U.S. Bankruptcy Judge Robert Drain in White Plains, N.Y., approved sales to Flowers Foods, Grupo Bimbo, Apollo Global Management and C. Dean Metropoulos & Co. for most of Hostess's cake and bread brands.
Hostess attorney Lisa Laukitis told Drain the sales were in the best interests of the company and creditors, and there is "sound justification" for the deals, with "the highest and best offers" from "good-faith purchasers."
Before the sales were approved, lawyers for buyers expressed concern about possible liability after they acquire the properties. Drain suggested "wordsmithing" the sale agreements slightly to protect the buyers.
"If you don't, I will put it in," Drain said.
Hostess was given extra time by Drain to file a bankruptcy plan after arguing it still has significant assets to sell that may yield more than $100 million to help pay creditors. Hilco Trading was hired last year with court permission to sell real estate, leases, machinery, equipment and intellectual property not part of going-concern sales.
The asset sales will be supplemented by the Hilco proceeds, which might bring the total to more than $900 million, Heather Lennox, a lawyer for Hostess, told the court.
"We embarked on the sales process with one overarching goal - to maximize value for all of the company's stakeholders - and I am pleased to report that we have been successful," Gregory Rayburn, chief executive officer of Irving, Texas-based- Hostess, said in an emailed statement. "I'd like to thank all of the employees and advisers who supported the process and helped preserve the value of some of the most beloved brands in the U.S."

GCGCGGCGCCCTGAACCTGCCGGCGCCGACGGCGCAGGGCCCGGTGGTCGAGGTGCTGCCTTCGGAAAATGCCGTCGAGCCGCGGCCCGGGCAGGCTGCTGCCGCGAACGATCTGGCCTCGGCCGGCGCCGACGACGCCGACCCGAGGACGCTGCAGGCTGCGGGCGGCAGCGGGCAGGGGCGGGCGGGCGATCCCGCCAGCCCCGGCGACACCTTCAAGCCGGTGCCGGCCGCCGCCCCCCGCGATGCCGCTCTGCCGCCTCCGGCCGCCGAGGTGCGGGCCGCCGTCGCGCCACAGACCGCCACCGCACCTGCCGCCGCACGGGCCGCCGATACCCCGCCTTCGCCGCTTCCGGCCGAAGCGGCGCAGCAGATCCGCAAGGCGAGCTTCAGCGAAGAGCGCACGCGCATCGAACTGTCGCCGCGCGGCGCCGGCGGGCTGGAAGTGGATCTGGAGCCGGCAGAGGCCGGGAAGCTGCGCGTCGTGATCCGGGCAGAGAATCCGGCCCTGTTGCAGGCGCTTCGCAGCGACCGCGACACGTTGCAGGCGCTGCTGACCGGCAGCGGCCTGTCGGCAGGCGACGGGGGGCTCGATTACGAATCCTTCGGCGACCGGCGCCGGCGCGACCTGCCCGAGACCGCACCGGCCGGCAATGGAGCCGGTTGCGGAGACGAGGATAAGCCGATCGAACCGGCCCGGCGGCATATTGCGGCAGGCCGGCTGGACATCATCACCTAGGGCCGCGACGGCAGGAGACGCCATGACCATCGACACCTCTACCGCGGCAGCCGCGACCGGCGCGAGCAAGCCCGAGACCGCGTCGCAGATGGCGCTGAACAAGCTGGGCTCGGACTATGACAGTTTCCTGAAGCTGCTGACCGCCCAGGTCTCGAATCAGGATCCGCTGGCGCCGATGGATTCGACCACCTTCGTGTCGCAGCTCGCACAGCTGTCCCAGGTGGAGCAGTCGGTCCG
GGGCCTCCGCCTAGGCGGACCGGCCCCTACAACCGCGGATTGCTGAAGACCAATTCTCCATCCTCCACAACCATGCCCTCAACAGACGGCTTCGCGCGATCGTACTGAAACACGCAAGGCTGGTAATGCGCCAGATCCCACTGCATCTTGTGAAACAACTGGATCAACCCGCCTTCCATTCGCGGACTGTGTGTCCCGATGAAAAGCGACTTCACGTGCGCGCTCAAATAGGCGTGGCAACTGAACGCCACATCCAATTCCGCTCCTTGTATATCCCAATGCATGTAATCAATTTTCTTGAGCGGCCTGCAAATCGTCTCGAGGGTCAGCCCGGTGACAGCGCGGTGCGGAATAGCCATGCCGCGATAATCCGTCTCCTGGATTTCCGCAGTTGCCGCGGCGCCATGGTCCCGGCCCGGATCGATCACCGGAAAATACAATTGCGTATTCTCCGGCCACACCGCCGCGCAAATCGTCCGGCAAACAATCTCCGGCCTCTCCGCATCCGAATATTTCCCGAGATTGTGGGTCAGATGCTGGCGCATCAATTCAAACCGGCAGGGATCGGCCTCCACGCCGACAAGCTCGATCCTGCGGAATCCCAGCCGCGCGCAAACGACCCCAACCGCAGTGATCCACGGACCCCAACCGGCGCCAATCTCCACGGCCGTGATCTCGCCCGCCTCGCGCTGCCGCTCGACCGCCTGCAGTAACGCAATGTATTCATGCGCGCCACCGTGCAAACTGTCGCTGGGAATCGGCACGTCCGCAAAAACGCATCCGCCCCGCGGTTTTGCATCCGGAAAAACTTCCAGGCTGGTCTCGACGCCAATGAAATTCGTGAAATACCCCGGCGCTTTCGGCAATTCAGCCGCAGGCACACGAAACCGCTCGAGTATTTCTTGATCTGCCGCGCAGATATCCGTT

A joint offer from Apollo and Metropoulos was the only qualified bid received by the deadline for the assets they bought. The companies offered as much as $410 million for the Hostess snack-cake business, which includes Twinkies, CupCakes, Ding Dongs and Ho Hos, and other assets including five bakeries and equipment.
Flowers, based in Thomasville, Ga., will pay $360 million for Hostess's Wonder, Butternut, Home Pride, Merita and Nature's Pride brands, 20 bread plants, 38 depots and other assets.
Flowers, established in 1919, produces and markets packaged baked goods for retail and food-service customers. The company's top brands are Nature's Own and Tastykake.
Grupo Bimbo won an auction to buy the Beefsteak bread brand, beating an initial bid by Flowers with a $31.9 million offer.
McKee Good Corp., maker of Little Debbie snacks, made the only qualified bid for Drake's. McKee will pay $ 27.5 million for Drake's products including Devil Dogs, Ring Dings, Yodels, Yankee Doodles, Sunny Doodles, Funny Bones and Drake's Coffee Cake.
McKee, based in Collegedale, Tenn., will buy the brands and equipment, according to court papers.
United States Bakery won a March 15 auction with a bid of $30.9 million for the Sweetheart, Eddy's, Standish Farms and Grandma Emilie's bread brands, four bakeries and 14 depots, plus certain equipment.
An April 9 hearing is scheduled to approve the sale of those assets.
Hostess, founded in 1930, is liquidating its brands, recipes, plants and other assets after failing to reach an agreement with striking bakers on concessions to help the company emerge from its second bankruptcy.
"Today, the court brought further assurance that" several Hostess "iconic brands will return to the marketplace," David Durkee, International President of the Bakery, Confectionery, Tobacco Workers and Grain Millers International Union, said today in an e-mailed statement.
"We share the enthusiasm, energy and passions exhibited by new ownership, and believe our highly motivated and skilled workforce will serve as indispensable partners in the seamless re-opening of factories," Durkee said.
MORE HBJ HEADLINES
Canyon Creek Cabinets offers inspiration in remodeled showroom Alcoa won’t idle Ferndale smelter in June as planned 1:11 p.m. Justices reject franchises’ appeal over $15 Seattle wage 10:40 a.m. Construction spending up 0.3 percent, led by home building Northwest hops production rises to meet craft brewer needs Woman sues Starbucks for putting too much ice in cold drinks